Grow Heathrow squatters ready to 'resist' eviction
- 15 August 2014
- From the section London
After transforming a derelict plot of land into a community market garden in a bid to prevent a third runway being built at Heathrow Airport, a group of squatters are set to be evicted.
Having made Vineries Close in Sipson their home since 2010 they are not prepared to give up their self-built homes easily and have offered their supporters workshops and coaching lessons in how to defend the land.
There is fighting talk from the group of squatters who, under the name of Grow Heathrow, have occupied a slice of greenbelt land in west London for the past four years, seducing their supporters with a post on their website, offering up nature's rewards.
"If Grow Heathrow hasn't been evicted, we're going to bottle loads of blackberries. Bring clean empty jars and you will earn respect, win honour and know true righteousness. If we have been evicted, we'll just go and eat blackberries."
The 15 full-time activists and their hundreds of supporters have cleared the site of 30 tonnes of rubbish and created a self-sufficient community, all in defiance of a third runway being built at Heathrow.
Behind the "doors" they care for the land, building homes from trees, selling produce in the local shop and offering workshops on subjects from bike maintenance to foraging, for anyone who wishes to join them.
The group wanted to create a "place of resistance" for Sipson residents who had seen "the heart ripped out of the community" with the buy-up of land and property by the airport in anticipation of a new runway.
But while Sipson properties may have been spared under new plans, which would see a potential runway built further west than originally proposed, the Grow Heathrow protest site still lies in its path.
The land is owned by businessman Imran Malik and although the activists have garnered support from local residents, MPs and even a judge, they have been told that despite the commendable work it is time to hand the land back to its rightful owner.
Last year Mr Malik, represented by Burch Phillips & Co Solicitors, secured a ruling to evict them, a decision that was upheld during a challenge by the activists at the Court of Appeal in July.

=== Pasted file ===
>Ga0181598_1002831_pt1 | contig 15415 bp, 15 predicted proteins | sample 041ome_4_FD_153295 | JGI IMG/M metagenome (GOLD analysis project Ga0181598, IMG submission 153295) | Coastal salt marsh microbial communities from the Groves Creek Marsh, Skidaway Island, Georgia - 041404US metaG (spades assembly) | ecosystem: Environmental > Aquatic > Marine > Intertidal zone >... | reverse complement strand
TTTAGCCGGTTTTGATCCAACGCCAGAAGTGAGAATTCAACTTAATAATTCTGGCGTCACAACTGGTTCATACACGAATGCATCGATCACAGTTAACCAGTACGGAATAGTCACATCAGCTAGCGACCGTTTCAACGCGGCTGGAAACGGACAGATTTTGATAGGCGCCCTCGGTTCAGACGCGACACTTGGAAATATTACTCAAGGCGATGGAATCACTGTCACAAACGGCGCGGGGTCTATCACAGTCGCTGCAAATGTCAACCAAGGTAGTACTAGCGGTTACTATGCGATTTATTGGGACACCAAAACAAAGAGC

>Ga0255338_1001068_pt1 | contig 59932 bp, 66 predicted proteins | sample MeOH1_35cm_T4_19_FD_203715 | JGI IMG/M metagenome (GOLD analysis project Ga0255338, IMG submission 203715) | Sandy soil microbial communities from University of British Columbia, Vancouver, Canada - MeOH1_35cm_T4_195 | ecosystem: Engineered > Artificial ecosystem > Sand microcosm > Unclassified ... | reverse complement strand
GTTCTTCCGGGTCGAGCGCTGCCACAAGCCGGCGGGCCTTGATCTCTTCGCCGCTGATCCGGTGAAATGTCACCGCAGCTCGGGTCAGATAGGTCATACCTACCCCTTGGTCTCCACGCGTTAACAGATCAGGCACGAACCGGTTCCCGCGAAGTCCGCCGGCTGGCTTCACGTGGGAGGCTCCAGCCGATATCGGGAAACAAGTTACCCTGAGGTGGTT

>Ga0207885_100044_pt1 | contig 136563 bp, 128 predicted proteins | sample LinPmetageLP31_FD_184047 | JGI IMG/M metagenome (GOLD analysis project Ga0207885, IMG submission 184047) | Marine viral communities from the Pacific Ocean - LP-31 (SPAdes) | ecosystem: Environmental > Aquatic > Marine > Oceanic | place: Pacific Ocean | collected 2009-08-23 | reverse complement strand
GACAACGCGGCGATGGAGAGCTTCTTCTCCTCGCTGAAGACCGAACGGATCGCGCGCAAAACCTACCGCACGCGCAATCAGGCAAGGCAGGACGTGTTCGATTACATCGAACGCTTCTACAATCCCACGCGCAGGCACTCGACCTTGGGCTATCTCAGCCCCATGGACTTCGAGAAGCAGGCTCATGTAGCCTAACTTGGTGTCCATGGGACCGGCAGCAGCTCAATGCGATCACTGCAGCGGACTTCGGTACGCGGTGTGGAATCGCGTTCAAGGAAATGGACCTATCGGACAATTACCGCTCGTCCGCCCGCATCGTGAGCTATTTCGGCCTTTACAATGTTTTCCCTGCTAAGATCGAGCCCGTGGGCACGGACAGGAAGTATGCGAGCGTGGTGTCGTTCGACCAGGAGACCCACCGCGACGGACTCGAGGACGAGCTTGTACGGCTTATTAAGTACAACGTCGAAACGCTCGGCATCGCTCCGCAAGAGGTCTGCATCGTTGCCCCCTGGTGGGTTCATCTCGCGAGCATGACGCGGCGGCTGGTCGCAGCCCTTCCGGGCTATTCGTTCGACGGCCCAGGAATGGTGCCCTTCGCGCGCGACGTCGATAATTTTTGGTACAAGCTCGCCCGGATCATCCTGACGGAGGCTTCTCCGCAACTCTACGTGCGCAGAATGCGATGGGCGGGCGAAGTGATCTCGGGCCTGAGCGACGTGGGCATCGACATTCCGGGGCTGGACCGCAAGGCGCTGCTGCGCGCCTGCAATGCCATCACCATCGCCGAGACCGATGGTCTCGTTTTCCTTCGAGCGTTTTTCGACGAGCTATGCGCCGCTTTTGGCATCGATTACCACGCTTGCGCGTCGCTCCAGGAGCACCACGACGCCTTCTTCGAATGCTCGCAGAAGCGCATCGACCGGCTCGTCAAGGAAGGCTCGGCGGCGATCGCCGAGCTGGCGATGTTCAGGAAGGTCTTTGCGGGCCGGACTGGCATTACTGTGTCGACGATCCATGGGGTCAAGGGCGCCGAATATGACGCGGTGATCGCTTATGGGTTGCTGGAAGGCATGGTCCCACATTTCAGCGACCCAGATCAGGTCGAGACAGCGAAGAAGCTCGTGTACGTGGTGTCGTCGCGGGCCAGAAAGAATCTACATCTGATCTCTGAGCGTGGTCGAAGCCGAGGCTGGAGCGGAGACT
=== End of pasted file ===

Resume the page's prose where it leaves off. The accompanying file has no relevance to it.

The result means the bailiffs are due to arrive later.
Georgia Woods, 21, who moved to the site when she was 18, said: "It's very hard not knowing what's going to happen and for the incredible space to be threatened."
The squatters moved onto the site in March 2010 but it is not just a point they wanted to make, it was also about trying to save homes and livelihoods.
Ms Woods said: "We don't get paid but we all have to do things that make the site run, like growing food or running the free community workshops.
"With the solar panels and wind turbine we have more than enough energy for phones, lights and music. We have totally normal electricity but you learn to appreciate the weather so much more.
"It's really understanding the power of community and a gift economy."
Ms Woods' home has come from the land too.
"Mine's made out of hazel and it's just very small and has got a little woodburner which we built," she said.
"We're happier and creating a lighter footprint on the world rather than causing harm to someone through our consumerist polluting lifestyle."
Despite the idyll of living on a currency-free land, Grow Heathrow does recognise harsh reality and has been trying to buy or rent the land from Mr Malik.
The group has so far offered £50,000, which they say is "above market value" and would have been generated through a crowd-funding project.
John McDonnell, MP for Hayes and Harlington, who has supported the squatters "from the first day" said: "We've been trying to get involved in some formal negotiations and asked them to get around the table, we're quite happy as a community to rent the site.
"We've heard nothing back from the solicitors, but the door is always open."
Whether or not it is right that an MP supports the squatters, Mr McDonnell said it had been a "tremendous success and a brilliant asset".
"It's a demonstration that a small part of land can be so environmentally sustainable, it's a shining example of what you can do through voluntary effort and what Grow Heathrow have done is turned it back to what it was, an environmental benefit for the area," he said.
However, little consideration has been given to what happens after the bailiffs arrive.
Rob Hickley, 32, a gardener, said: "We're not really thinking that far ahead yet, but with the relationships made over the past five years perhaps people will stay with others in the community.
"People will be made homeless as a result of this."
Heathrow Airport said it recognised that as well as "bringing huge advantages to the UK and the local people" a new runway would have "downsides for people living nearby".
It said: "That is why we have rejected our previous plans for a third-runway and have put forward a new option further to the west of the airport, which strikes a better balance between the need for growth and local communities like Sipson."
That is of little consolation to the squatters, who will be evicted regardless of where a runway could eventually be built.
Ms Woods said: "It's been four and a half years, we had no idea it would last that long. We thought it was going to be squatted for potentially months, so it has been a success.
"Everyone's pretty apprehensive and it's pretty scary, but we're not doing anything wrong, we're doing amazing things."
Mr Malik attended the site with the bailiffs on Friday morning but declined to comment on the situation.